Global Roundup: Fighting Against Coercion and Reproductive Restrictions in Spain, China and Namibia

Weekly global roundup: Namibian High Court says forced sterilization violated women's human rights; Spain is looking at tougher abortion restrictions; the world witnesses China's one-child policy and a gruesome forced abortion; gender equity in New Zealand still not up to snuff.

Namibia: Court Rules Forced Sterilization Violated Human Rights

The human rights of three HIV-positive women were violated by forced sterilization, the Namibian High Court has ruled. Doctors told the women, who elected to have caesarean sections in order to reduce the risk of transmitting HIV to their newborns, that sterilization immediately following the procedure was compulsory. The Southern Africa Litigation Centre filed the case back in 2009, and the ruling was handed down just this week. While the court affirmed that the women’s human rights were violated, they did not agree that the women were coerced based on their HIV status, which amounts to only a partial victory in the eyes of women’s rights advocates. Forced sterilization remains one of the most pernicious violations of a woman’s human right–and is often used to oppress already-marginalized groups such as indigenous or HIV-positive individuals. Last month, a North Carolina court decided that living victims of state-run forced sterilization programs would receive $50,000 in compensation. Via IRIN.

Spain: Threat of New Abortion Restrictions

Spain’s Justice Minister, Alberto Ruiz Gallardon, has announced he will push Parliament to tighten the country’s current abortion law, restricting abortion in the case of fetal malformation and introducing new parental consent rules. The news angered reproductive rights advocates, who rallied in Madrid this week in protest. The planned restrictions are the architecture of the more conservative government voted in after last November’s elections. In 2010, the socialist-led government eased abortion restrictions in the majority-Catholic country, including allowing the procedure up to 14 weeks. As the political pendulum swings back and forth, women remain caught in the middle, their reproductive rights unduly dependent on the religious and political motivations of those in charge. Via CBS News.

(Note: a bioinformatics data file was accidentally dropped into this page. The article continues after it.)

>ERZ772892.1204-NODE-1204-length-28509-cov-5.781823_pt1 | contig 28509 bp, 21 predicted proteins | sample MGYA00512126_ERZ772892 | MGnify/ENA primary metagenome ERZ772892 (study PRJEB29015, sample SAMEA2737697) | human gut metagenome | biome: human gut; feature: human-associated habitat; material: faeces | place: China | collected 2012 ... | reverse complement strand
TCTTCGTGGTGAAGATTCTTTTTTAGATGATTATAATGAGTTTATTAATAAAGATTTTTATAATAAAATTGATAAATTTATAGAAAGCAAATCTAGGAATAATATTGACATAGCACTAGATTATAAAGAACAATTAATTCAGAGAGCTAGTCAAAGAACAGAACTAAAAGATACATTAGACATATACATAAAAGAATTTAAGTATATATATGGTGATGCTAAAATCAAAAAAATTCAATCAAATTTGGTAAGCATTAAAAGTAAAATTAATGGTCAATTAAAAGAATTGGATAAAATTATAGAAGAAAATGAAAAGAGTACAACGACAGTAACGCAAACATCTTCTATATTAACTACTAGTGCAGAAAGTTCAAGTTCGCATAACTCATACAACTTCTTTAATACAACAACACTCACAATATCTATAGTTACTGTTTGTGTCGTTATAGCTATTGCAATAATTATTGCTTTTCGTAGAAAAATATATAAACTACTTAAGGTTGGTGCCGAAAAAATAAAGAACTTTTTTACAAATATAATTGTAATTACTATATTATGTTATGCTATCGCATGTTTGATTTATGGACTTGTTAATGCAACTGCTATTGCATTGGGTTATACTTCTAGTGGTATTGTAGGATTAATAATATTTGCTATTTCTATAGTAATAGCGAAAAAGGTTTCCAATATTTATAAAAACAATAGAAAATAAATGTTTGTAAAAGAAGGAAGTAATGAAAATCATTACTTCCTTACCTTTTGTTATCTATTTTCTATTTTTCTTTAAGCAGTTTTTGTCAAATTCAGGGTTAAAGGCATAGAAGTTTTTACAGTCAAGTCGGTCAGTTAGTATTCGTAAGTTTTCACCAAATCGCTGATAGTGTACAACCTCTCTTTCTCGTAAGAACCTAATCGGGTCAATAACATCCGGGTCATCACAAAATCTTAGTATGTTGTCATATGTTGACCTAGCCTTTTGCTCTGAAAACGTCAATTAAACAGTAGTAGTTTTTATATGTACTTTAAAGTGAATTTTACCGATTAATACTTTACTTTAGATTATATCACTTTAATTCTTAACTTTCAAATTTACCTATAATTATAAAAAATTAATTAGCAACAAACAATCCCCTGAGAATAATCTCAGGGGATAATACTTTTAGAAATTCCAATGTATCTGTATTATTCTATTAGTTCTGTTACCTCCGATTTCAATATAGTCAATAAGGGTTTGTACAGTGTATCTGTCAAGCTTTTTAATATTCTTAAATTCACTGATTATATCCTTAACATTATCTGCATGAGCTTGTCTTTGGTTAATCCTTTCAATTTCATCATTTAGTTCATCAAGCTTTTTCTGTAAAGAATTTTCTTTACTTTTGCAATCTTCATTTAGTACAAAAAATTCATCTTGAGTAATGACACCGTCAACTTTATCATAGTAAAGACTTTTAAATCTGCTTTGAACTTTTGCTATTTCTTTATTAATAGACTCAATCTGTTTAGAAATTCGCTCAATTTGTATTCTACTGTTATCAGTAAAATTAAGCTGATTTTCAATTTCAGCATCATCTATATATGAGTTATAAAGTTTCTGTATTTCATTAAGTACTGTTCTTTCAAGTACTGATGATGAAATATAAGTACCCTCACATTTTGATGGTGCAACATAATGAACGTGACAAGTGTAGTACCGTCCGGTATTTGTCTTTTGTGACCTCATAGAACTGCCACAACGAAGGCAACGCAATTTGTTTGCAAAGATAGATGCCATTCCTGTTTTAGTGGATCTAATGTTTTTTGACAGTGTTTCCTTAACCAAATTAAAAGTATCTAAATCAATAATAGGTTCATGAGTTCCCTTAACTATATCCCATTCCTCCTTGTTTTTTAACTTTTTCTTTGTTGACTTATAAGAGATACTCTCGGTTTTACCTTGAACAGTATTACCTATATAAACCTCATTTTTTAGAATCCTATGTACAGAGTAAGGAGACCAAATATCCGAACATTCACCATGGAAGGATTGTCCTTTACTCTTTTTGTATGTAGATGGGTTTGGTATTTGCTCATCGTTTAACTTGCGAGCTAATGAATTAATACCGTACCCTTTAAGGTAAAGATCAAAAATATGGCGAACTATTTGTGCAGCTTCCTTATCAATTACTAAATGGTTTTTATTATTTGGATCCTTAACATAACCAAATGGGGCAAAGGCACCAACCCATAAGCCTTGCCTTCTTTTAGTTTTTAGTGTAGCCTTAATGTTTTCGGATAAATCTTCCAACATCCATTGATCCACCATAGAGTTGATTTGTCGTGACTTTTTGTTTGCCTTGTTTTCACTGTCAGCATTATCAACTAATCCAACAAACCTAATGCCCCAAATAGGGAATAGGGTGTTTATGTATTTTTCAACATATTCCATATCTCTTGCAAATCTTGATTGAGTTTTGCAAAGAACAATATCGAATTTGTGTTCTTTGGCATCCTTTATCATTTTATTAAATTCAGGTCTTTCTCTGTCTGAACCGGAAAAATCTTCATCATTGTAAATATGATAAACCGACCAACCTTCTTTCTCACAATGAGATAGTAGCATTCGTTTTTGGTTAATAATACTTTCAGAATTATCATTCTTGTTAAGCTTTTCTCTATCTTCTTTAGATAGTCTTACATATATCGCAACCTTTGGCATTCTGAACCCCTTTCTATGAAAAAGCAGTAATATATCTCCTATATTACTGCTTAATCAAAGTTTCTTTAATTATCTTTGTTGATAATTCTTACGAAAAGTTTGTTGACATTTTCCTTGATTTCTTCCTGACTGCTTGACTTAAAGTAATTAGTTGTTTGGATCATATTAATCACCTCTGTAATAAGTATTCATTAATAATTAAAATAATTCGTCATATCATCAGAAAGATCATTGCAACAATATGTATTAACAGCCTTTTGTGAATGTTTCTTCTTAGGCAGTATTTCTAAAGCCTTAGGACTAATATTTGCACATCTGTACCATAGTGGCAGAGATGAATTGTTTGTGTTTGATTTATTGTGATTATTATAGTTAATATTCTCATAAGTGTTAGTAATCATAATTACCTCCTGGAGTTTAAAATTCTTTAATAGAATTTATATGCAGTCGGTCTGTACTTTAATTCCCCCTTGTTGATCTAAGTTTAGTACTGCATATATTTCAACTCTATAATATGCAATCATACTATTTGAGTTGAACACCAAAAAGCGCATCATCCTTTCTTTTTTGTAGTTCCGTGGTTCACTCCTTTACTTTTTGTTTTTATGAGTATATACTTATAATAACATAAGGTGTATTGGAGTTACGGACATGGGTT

China: Forced Abortion Charges Reignite Outrage at One-Child Policy

Feng Jianmei is the new face of China’s one-child policy. The 22-year old mother made global headlines last month after photos and video of the forced abortion of her seven-month old fetus were circulated. Apparently, her family could not afford the fine imposed by the state’s one-child policy following her second pregnancy, and so she was taken into custody to abort. After global coverage and outrage, the government has agreed to pay the family $11,200 and several officials involved in the abortion have been fired. The gruesome details of her ordeal have unveiled just how extreme the treatment of women and reproductive rights in China is. She was blindfolded, drugged, and chemical injections led to the stillbirth of her daughter days later. But it also highlights the growing class inequities, as many families wealthy enough to afford state-imposed fines have second and even third children without issue. The account of abortion coercion, may have another more pernicious effect, which is to re-ignite alarmism over global family planning programs in China. A very ill-informed article in USA Today suggests that the U.S. Government has been tacitly supporting forced abortions in China through the funding of the United Nations Population Program (UNFPA) a global family planning program. This claim is outdated, wholly debunked, and depressing to see still kicking around. Clearly more open and informed debate at this point is necessary. Via New York Times.

New Zealand: UN Report Says Gender Equality Still Elusive

This week the United Nations Committee on the Convention on the Elimination of All Forms of Discrimination Against Women (CEDAW) issued a report castigating the New Zealand Government for its lack of attention to ensuring women’s rights in the country, and called out its sluggish implementation of the committee’s previous recommendations to the same end. Among the persistent issues, the report notes the under-funded Ministry of Women’s Affairs, the proliferation of violence against women countrywide, and the continuation of gender discrimination in pay, despite it being specifically illegal. For a developed country like New Zealand to remain under public scrutiny for its progress in addressing gender gaps – however large or small – is significant, and highlights that political will and public accountability on these issues are paramount no matter how wealthy or stable a nation is. Via Xinhua.